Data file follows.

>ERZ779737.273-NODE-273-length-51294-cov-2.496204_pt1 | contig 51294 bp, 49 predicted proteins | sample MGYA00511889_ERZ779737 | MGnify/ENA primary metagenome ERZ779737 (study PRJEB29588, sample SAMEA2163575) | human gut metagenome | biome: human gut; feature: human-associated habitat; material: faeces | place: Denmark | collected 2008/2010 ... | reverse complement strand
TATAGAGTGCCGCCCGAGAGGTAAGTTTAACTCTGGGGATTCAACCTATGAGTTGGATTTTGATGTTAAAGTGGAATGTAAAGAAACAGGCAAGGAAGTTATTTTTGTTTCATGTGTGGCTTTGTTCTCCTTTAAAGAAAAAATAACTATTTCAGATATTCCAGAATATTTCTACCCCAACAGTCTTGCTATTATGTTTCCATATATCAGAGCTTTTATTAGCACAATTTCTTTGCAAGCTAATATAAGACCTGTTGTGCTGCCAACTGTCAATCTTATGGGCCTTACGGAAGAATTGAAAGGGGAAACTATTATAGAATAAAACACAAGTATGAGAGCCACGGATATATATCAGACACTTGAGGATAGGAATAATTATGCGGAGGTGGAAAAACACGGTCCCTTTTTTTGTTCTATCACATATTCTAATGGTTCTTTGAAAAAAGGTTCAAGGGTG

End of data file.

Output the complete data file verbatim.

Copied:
>ERZ779737.273-NODE-273-length-51294-cov-2.496204_pt1 | contig 51294 bp, 49 predicted proteins | sample MGYA00511889_ERZ779737 | MGnify/ENA primary metagenome ERZ779737 (study PRJEB29588, sample SAMEA2163575) | human gut metagenome | biome: human gut; feature: human-associated habitat; material: faeces | place: Denmark | collected 2008/2010 ... | reverse complement strand
TATAGAGTGCCGCCCGAGAGGTAAGTTTAACTCTGGGGATTCAACCTATGAGTTGGATTTTGATGTTAAAGTGGAATGTAAAGAAACAGGCAAGGAAGTTATTTTTGTTTCATGTGTGGCTTTGTTCTCCTTTAAAGAAAAAATAACTATTTCAGATATTCCAGAATATTTCTACCCCAACAGTCTTGCTATTATGTTTCCATATATCAGAGCTTTTATTAGCACAATTTCTTTGCAAGCTAATATAAGACCTGTTGTGCTGCCAACTGTCAATCTTATGGGCCTTACGGAAGAATTGAAAGGGGAAACTATTATAGAATAAAACACAAGTATGAGAGCCACGGATATATATCAGACACTTGAGGATAGGAATAATTATGCGGAGGTGGAAAAACACGGTCCCTTTTTTTGTTCTATCACATATTCTAATGGTTCTTTGAAAAAAGGTTCAAGGGTG